For the second day in a row, independent Lebanese deputies continued their sit-in inside the parliament building in the center of the capital, Beirut, to intensify pressure on the political authority to elect a new president for the country, in light of an economic crisis and a presidential vacuum that has been going on for nearly 3 months.

The sit-in, inaugurated by two Lebanese deputies, came after Parliament failed the day before yesterday, Thursday, to elect a new president for the country for the 11th time since last September, to succeed Michel Aoun, whose term ended on October 31, 2022.

The two deputies, Melhem Khalaf and Najat Saliba, began the open sit-in inside the parliament hall, as part of the pressure towards intensifying the holding of sessions to elect a president of the republic.

On Friday, 12 deputies joined the sit-in, including independents and others produced by the October 17, 2019 movement, who call themselves "changers."

And the new protesters - according to Anadolu Agency - are Halima Kaakour, Paula Yacoubian, Waddah Al-Sadiq, Ibrahim Mneimneh, Elias Hanaksh, Abdel-Rahman Al-Bizri, Yassin Yassin, Firas Hamdan, Osama Saad, Adeeb Abdel-Masih, Cynthia Zarazir, and Nabil Badr.

In her statement, Halima Kaaqour said, "The idea (the sit-in inside Parliament) came at the suggestion of the revolutionaries (whom she did not name), to put pressure on electing a president for the country as soon as possible."

She added, "After 11 sessions to elect a president, we were leaving parliament with a very bad feeling, because the most dominant party in parliament is the power parties, and we are a minority. We are not able to do anything to move this deadlock by not electing the president."

Kaaqour pointed out that the sit-in inside parliament is "practically a response to what the constitution says, which calls for a permanent session of parliament until a new president is elected."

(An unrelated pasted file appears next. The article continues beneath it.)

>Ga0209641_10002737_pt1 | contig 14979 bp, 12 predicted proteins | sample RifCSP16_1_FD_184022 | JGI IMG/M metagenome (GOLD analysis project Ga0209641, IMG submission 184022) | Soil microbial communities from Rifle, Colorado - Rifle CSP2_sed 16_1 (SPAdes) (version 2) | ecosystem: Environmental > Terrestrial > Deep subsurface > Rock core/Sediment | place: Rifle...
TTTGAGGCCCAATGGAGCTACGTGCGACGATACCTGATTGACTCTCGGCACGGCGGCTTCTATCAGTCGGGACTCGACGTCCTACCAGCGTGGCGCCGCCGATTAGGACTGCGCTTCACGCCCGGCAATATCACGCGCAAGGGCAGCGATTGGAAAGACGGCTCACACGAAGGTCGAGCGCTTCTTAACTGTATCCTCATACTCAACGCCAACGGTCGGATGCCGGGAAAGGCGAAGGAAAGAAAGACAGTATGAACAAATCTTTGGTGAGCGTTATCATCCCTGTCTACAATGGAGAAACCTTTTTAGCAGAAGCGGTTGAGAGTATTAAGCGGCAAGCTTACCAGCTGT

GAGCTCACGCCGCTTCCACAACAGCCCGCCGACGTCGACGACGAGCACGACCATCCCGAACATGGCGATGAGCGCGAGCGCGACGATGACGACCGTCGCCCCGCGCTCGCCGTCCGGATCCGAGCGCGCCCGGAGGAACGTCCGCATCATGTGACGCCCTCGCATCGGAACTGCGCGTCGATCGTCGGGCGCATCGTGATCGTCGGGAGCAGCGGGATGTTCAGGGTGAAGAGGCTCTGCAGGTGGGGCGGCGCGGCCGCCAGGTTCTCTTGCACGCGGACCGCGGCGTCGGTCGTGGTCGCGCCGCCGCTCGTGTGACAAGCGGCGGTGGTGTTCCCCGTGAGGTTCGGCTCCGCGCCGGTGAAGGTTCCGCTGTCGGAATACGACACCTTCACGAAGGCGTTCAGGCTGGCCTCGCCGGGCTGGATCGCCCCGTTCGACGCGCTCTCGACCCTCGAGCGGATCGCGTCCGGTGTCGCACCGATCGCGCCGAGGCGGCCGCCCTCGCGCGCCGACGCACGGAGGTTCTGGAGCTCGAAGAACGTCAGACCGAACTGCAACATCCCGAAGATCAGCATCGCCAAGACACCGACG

And she added, "But we were confronted with an escalation by Parliament Speaker Nabih Berri, who did not call for a session as usual next Thursday, but called for a session of parliamentary committees."

According to Halima Kaakour, "The step aims to reach a solution to elect a president as soon as possible," pointing out that it is "a message to the street urging them to join the sit-in deputies to move towards electing a president."

She also announced that "the sit-in inside the council continues, because it has received a positive response from the various segments of the people and from all Lebanese regions."

And she considered that this step "encourages citizens to re-take their role by putting pressure on the political authority in the country to restore the regularity of the work of state institutions."

sit and blackout

Representative Paula Yacoubian called for a gathering in front of the House of Representatives on Friday afternoon, and published a video of her inside the parliament - in a tweet on her Twitter account - accompanying it by saying, "Deputies for change will remain in the parliament despite the blackout."

Since Thursday, the special police in the parliament have been preventing journalists and photographers from approaching Parliament, according to Anadolu Agency.

For his part, Representative Waddah Al-Sadiq published a video of him from inside the parliament, and attached it by saying, "Our presence inside the parliament is not a sit-in, our presence is the implementation of the constitution."

According to Article 49 of the constitution, the President of the Republic is elected in the first voting cycle by a two-thirds majority, i.e. 86 deputies, while the absolute majority (half + 1) is sufficient in the following sessions if a quorum is reached with the presence of 86 deputies out of 128.